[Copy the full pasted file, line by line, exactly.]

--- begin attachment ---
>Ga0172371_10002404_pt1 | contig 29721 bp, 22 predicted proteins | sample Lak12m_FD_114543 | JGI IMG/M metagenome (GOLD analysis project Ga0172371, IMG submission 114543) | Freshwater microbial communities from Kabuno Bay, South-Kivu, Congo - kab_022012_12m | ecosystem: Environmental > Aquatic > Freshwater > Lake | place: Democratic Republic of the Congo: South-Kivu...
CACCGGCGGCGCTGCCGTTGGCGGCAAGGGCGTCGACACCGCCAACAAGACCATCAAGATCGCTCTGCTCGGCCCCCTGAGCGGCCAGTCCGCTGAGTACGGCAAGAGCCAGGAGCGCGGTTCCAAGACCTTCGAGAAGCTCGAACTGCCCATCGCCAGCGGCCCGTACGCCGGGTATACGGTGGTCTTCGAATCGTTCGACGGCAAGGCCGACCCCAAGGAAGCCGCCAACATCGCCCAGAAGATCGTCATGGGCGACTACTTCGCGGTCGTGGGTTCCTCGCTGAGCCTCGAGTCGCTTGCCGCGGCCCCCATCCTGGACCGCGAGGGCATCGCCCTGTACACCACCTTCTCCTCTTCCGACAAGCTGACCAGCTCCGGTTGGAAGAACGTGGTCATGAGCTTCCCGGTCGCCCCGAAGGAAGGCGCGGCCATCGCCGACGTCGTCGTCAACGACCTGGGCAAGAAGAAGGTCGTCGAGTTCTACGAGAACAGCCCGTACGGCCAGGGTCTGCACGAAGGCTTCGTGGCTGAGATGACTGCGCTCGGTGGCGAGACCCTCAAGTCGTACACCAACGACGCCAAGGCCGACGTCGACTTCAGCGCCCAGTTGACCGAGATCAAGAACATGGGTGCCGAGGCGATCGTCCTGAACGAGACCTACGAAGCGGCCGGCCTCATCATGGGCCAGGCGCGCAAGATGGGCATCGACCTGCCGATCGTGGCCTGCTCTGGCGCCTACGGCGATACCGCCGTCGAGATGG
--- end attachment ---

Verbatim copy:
>Ga0172371_10002404_pt1 | contig 29721 bp, 22 predicted proteins | sample Lak12m_FD_114543 | JGI IMG/M metagenome (GOLD analysis project Ga0172371, IMG submission 114543) | Freshwater microbial communities from Kabuno Bay, South-Kivu, Congo - kab_022012_12m | ecosystem: Environmental > Aquatic > Freshwater > Lake | place: Democratic Republic of the Congo: South-Kivu...
CACCGGCGGCGCTGCCGTTGGCGGCAAGGGCGTCGACACCGCCAACAAGACCATCAAGATCGCTCTGCTCGGCCCCCTGAGCGGCCAGTCCGCTGAGTACGGCAAGAGCCAGGAGCGCGGTTCCAAGACCTTCGAGAAGCTCGAACTGCCCATCGCCAGCGGCCCGTACGCCGGGTATACGGTGGTCTTCGAATCGTTCGACGGCAAGGCCGACCCCAAGGAAGCCGCCAACATCGCCCAGAAGATCGTCATGGGCGACTACTTCGCGGTCGTGGGTTCCTCGCTGAGCCTCGAGTCGCTTGCCGCGGCCCCCATCCTGGACCGCGAGGGCATCGCCCTGTACACCACCTTCTCCTCTTCCGACAAGCTGACCAGCTCCGGTTGGAAGAACGTGGTCATGAGCTTCCCGGTCGCCCCGAAGGAAGGCGCGGCCATCGCCGACGTCGTCGTCAACGACCTGGGCAAGAAGAAGGTCGTCGAGTTCTACGAGAACAGCCCGTACGGCCAGGGTCTGCACGAAGGCTTCGTGGCTGAGATGACTGCGCTCGGTGGCGAGACCCTCAAGTCGTACACCAACGACGCCAAGGCCGACGTCGACTTCAGCGCCCAGTTGACCGAGATCAAGAACATGGGTGCCGAGGCGATCGTCCTGAACGAGACCTACGAAGCGGCCGGCCTCATCATGGGCCAGGCGCGCAAGATGGGCATCGACCTGCCGATCGTGGCCTGCTCTGGCGCCTACGGCGATACCGCCGTCGAGATGG